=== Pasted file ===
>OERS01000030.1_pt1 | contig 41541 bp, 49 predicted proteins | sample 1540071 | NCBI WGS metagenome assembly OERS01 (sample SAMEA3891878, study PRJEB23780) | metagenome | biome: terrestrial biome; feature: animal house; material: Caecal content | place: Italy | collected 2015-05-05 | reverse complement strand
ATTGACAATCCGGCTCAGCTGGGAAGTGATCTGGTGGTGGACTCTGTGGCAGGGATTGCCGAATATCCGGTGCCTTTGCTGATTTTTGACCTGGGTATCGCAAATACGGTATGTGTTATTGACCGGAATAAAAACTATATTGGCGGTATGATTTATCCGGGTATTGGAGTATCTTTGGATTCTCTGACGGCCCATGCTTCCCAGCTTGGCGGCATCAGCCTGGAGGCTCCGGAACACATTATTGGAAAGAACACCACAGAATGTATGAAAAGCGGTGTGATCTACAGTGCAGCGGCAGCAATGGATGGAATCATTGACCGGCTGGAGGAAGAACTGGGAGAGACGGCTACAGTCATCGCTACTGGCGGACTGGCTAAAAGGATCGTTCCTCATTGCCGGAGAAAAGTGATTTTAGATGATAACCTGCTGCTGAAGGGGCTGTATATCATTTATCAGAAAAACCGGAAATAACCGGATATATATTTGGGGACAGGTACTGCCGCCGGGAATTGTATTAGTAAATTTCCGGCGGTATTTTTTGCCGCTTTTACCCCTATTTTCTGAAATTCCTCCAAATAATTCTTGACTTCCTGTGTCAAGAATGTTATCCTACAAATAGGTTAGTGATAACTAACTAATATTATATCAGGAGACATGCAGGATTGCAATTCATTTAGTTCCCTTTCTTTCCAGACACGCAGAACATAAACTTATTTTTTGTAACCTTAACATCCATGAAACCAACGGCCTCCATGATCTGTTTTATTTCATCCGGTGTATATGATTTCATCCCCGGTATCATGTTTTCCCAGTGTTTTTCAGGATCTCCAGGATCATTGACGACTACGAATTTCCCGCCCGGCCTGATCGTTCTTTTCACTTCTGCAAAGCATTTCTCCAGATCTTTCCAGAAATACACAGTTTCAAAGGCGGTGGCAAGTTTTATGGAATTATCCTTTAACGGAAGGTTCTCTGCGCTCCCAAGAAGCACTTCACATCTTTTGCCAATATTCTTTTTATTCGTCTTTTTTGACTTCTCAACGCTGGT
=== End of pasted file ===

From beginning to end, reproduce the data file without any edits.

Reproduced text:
>OERS01000030.1_pt1 | contig 41541 bp, 49 predicted proteins | sample 1540071 | NCBI WGS metagenome assembly OERS01 (sample SAMEA3891878, study PRJEB23780) | metagenome | biome: terrestrial biome; feature: animal house; material: Caecal content | place: Italy | collected 2015-05-05 | reverse complement strand
ATTGACAATCCGGCTCAGCTGGGAAGTGATCTGGTGGTGGACTCTGTGGCAGGGATTGCCGAATATCCGGTGCCTTTGCTGATTTTTGACCTGGGTATCGCAAATACGGTATGTGTTATTGACCGGAATAAAAACTATATTGGCGGTATGATTTATCCGGGTATTGGAGTATCTTTGGATTCTCTGACGGCCCATGCTTCCCAGCTTGGCGGCATCAGCCTGGAGGCTCCGGAACACATTATTGGAAAGAACACCACAGAATGTATGAAAAGCGGTGTGATCTACAGTGCAGCGGCAGCAATGGATGGAATCATTGACCGGCTGGAGGAAGAACTGGGAGAGACGGCTACAGTCATCGCTACTGGCGGACTGGCTAAAAGGATCGTTCCTCATTGCCGGAGAAAAGTGATTTTAGATGATAACCTGCTGCTGAAGGGGCTGTATATCATTTATCAGAAAAACCGGAAATAACCGGATATATATTTGGGGACAGGTACTGCCGCCGGGAATTGTATTAGTAAATTTCCGGCGGTATTTTTTGCCGCTTTTACCCCTATTTTCTGAAATTCCTCCAAATAATTCTTGACTTCCTGTGTCAAGAATGTTATCCTACAAATAGGTTAGTGATAACTAACTAATATTATATCAGGAGACATGCAGGATTGCAATTCATTTAGTTCCCTTTCTTTCCAGACACGCAGAACATAAACTTATTTTTTGTAACCTTAACATCCATGAAACCAACGGCCTCCATGATCTGTTTTATTTCATCCGGTGTATATGATTTCATCCCCGGTATCATGTTTTCCCAGTGTTTTTCAGGATCTCCAGGATCATTGACGACTACGAATTTCCCGCCCGGCCTGATCGTTCTTTTCACTTCTGCAAAGCATTTCTCCAGATCTTTCCAGAAATACACAGTTTCAAAGGCGGTGGCAAGTTTTATGGAATTATCCTTTAACGGAAGGTTCTCTGCGCTCCCAAGAAGCACTTCACATCTTTTGCCAATATTCTTTTTATTCGTCTTTTTTGACTTCTCAACGCTGGT